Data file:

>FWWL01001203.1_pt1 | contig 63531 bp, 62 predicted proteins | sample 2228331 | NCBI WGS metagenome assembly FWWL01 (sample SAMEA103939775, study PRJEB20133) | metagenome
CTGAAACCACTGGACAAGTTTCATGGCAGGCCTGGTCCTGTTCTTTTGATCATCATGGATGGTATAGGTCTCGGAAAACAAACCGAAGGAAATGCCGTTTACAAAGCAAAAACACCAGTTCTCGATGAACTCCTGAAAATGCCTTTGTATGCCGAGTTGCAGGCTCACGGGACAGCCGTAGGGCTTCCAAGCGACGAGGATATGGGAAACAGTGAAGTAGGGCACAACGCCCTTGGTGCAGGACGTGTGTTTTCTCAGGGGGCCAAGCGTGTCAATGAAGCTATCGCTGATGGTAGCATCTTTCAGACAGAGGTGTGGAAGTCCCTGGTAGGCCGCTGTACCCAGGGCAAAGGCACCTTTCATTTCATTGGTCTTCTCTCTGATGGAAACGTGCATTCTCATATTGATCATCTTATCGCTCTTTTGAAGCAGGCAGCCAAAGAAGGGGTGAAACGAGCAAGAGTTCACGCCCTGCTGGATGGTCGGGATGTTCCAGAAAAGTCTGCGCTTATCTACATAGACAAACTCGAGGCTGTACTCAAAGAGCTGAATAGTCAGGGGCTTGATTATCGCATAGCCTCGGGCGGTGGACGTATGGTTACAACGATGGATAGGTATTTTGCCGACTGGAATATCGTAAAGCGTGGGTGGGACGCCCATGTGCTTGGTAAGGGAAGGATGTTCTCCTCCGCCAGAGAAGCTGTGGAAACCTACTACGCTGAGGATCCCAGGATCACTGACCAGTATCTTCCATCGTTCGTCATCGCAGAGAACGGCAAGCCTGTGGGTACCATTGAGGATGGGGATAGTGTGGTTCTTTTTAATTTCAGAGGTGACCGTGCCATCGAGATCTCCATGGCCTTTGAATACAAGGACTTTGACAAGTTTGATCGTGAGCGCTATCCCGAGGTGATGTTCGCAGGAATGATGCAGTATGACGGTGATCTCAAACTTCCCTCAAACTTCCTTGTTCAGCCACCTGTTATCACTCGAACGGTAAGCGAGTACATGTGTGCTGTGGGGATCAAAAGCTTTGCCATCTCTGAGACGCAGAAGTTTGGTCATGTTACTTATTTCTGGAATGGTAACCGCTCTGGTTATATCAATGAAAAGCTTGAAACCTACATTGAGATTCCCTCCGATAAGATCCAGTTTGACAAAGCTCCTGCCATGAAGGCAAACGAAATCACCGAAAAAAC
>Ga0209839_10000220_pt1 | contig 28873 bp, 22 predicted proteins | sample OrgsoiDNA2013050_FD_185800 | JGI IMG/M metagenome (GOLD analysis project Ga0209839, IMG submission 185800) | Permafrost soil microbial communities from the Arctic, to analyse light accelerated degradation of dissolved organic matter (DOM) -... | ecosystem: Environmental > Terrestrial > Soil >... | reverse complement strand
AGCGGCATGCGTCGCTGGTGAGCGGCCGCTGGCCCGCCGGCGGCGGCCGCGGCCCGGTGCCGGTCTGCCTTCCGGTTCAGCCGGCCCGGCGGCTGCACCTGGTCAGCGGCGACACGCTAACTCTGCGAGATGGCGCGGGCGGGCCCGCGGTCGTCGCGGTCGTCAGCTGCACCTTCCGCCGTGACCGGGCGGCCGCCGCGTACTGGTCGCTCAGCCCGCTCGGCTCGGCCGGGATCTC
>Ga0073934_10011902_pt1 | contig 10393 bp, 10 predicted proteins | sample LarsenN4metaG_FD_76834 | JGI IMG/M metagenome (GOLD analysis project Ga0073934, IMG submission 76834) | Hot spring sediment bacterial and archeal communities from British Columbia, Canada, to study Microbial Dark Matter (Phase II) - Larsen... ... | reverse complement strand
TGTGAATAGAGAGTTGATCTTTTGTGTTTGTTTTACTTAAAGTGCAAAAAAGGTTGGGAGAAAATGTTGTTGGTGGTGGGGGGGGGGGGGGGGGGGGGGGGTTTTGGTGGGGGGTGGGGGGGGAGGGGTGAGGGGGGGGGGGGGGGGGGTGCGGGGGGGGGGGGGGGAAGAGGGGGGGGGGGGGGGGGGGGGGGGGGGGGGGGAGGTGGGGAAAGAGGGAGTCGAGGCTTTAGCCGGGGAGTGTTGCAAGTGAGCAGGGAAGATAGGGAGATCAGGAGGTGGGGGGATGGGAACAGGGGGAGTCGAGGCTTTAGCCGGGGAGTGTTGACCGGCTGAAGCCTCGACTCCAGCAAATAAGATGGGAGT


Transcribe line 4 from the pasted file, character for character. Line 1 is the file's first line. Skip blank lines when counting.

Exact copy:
AGCGGCATGCGTCGCTGGTGAGCGGCCGCTGGCCCGCCGGCGGCGGCCGCGGCCCGGTGCCGGTCTGCCTTCCGGTTCAGCCGGCCCGGCGGCTGCACCTGGTCAGCGGCGACACGCTAACTCTGCGAGATGGCGCGGGCGGGCCCGCGGTCGTCGCGGTCGTCAGCTGCACCTTCCGCCGTGACCGGGCGGCCGCCGCGTACTGGTCGCTCAGCCCGCTCGGCTCGGCCGGGATCTC